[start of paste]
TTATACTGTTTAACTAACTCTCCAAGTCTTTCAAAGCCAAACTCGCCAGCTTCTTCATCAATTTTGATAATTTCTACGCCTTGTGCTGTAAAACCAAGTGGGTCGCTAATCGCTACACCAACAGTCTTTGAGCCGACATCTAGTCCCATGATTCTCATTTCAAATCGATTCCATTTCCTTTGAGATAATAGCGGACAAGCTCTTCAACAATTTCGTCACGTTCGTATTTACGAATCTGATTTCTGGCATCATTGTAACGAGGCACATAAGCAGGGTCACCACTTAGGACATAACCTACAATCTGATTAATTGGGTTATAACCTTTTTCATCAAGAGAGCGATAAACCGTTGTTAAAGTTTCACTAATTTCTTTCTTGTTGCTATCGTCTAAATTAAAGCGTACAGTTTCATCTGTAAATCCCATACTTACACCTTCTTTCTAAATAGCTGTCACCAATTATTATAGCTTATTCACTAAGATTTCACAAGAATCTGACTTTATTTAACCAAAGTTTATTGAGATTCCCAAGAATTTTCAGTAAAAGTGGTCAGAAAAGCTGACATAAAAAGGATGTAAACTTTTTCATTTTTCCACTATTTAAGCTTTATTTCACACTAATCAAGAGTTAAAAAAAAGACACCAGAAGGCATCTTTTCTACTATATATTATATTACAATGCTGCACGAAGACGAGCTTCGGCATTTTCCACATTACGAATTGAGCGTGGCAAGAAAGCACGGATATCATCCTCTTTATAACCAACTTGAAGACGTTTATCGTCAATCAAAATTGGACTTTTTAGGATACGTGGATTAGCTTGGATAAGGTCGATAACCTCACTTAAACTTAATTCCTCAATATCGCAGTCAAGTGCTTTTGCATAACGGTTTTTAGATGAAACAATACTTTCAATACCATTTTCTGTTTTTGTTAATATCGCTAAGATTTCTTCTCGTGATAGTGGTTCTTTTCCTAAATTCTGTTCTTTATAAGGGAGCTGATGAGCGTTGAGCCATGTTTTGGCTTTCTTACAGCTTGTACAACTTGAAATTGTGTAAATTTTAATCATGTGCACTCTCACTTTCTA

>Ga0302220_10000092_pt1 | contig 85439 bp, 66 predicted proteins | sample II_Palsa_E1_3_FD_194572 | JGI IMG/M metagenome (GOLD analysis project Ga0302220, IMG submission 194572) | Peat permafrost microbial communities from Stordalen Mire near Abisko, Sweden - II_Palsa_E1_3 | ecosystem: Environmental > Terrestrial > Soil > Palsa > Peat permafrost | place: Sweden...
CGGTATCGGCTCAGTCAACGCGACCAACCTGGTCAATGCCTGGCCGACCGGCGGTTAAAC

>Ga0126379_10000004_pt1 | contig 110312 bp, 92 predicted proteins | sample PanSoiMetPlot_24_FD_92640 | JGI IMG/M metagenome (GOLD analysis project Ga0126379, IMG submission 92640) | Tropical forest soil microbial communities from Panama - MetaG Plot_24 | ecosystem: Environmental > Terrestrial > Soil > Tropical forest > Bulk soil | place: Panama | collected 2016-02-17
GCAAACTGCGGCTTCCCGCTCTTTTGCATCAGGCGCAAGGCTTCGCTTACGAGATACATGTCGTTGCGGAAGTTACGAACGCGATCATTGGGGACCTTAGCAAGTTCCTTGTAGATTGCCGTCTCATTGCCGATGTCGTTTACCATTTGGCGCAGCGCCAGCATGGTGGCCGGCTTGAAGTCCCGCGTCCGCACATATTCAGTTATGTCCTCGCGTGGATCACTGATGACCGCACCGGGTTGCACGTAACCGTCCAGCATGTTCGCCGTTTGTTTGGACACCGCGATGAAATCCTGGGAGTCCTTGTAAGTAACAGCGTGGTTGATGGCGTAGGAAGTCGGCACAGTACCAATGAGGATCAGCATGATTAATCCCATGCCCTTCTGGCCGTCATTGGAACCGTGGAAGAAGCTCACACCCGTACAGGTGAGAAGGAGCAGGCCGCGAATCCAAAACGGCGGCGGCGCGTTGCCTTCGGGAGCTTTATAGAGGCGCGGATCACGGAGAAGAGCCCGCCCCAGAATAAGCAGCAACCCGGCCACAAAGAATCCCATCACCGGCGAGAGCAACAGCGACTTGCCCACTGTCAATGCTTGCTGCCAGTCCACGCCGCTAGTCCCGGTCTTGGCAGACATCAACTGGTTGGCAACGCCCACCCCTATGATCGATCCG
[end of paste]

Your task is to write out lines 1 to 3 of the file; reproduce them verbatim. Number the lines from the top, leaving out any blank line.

TTATACTGTTTAACTAACTCTCCAAGTCTTTCAAAGCCAAACTCGCCAGCTTCTTCATCAATTTTGATAATTTCTACGCCTTGTGCTGTAAAACCAAGTGGGTCGCTAATCGCTACACCAACAGTCTTTGAGCCGACATCTAGTCCCATGATTCTCATTTCAAATCGATTCCATTTCCTTTGAGATAATAGCGGACAAGCTCTTCAACAATTTCGTCACGTTCGTATTTACGAATCTGATTTCTGGCATCATTGTAACGAGGCACATAAGCAGGGTCACCACTTAGGACATAACCTACAATCTGATTAATTGGGTTATAACCTTTTTCATCAAGAGAGCGATAAACCGTTGTTAAAGTTTCACTAATTTCTTTCTTGTTGCTATCGTCTAAATTAAAGCGTACAGTTTCATCTGTAAATCCCATACTTACACCTTCTTTCTAAATAGCTGTCACCAATTATTATAGCTTATTCACTAAGATTTCACAAGAATCTGACTTTATTTAACCAAAGTTTATTGAGATTCCCAAGAATTTTCAGTAAAAGTGGTCAGAAAAGCTGACATAAAAAGGATGTAAACTTTTTCATTTTTCCACTATTTAAGCTTTATTTCACACTAATCAAGAGTTAAAAAAAAGACACCAGAAGGCATCTTTTCTACTATATATTATATTACAATGCTGCACGAAGACGAGCTTCGGCATTTTCCACATTACGAATTGAGCGTGGCAAGAAAGCACGGATATCATCCTCTTTATAACCAACTTGAAGACGTTTATCGTCAATCAAAATTGGACTTTTTAGGATACGTGGATTAGCTTGGATAAGGTCGATAACCTCACTTAAACTTAATTCCTCAATATCGCAGTCAAGTGCTTTTGCATAACGGTTTTTAGATGAAACAATACTTTCAATACCATTTTCTGTTTTTGTTAATATCGCTAAGATTTCTTCTCGTGATAGTGGTTCTTTTCCTAAATTCTGTTCTTTATAAGGGAGCTGATGAGCGTTGAGCCATGTTTTGGCTTTCTTACAGCTTGTACAACTTGAAATTGTGTAAATTTTAATCATGTGCACTCTCACTTTCTA

>Ga0302220_10000092_pt1 | contig 85439 bp, 66 predicted proteins | sample II_Palsa_E1_3_FD_194572 | JGI IMG/M metagenome (GOLD analysis project Ga0302220, IMG submission 194572) | Peat permafrost microbial communities from Stordalen Mire near Abisko, Sweden - II_Palsa_E1_3 | ecosystem: Environmental > Terrestrial > Soil > Palsa > Peat permafrost | place: Sweden...
CGGTATCGGCTCAGTCAACGCGACCAACCTGGTCAATGCCTGGCCGACCGGCGGTTAAAC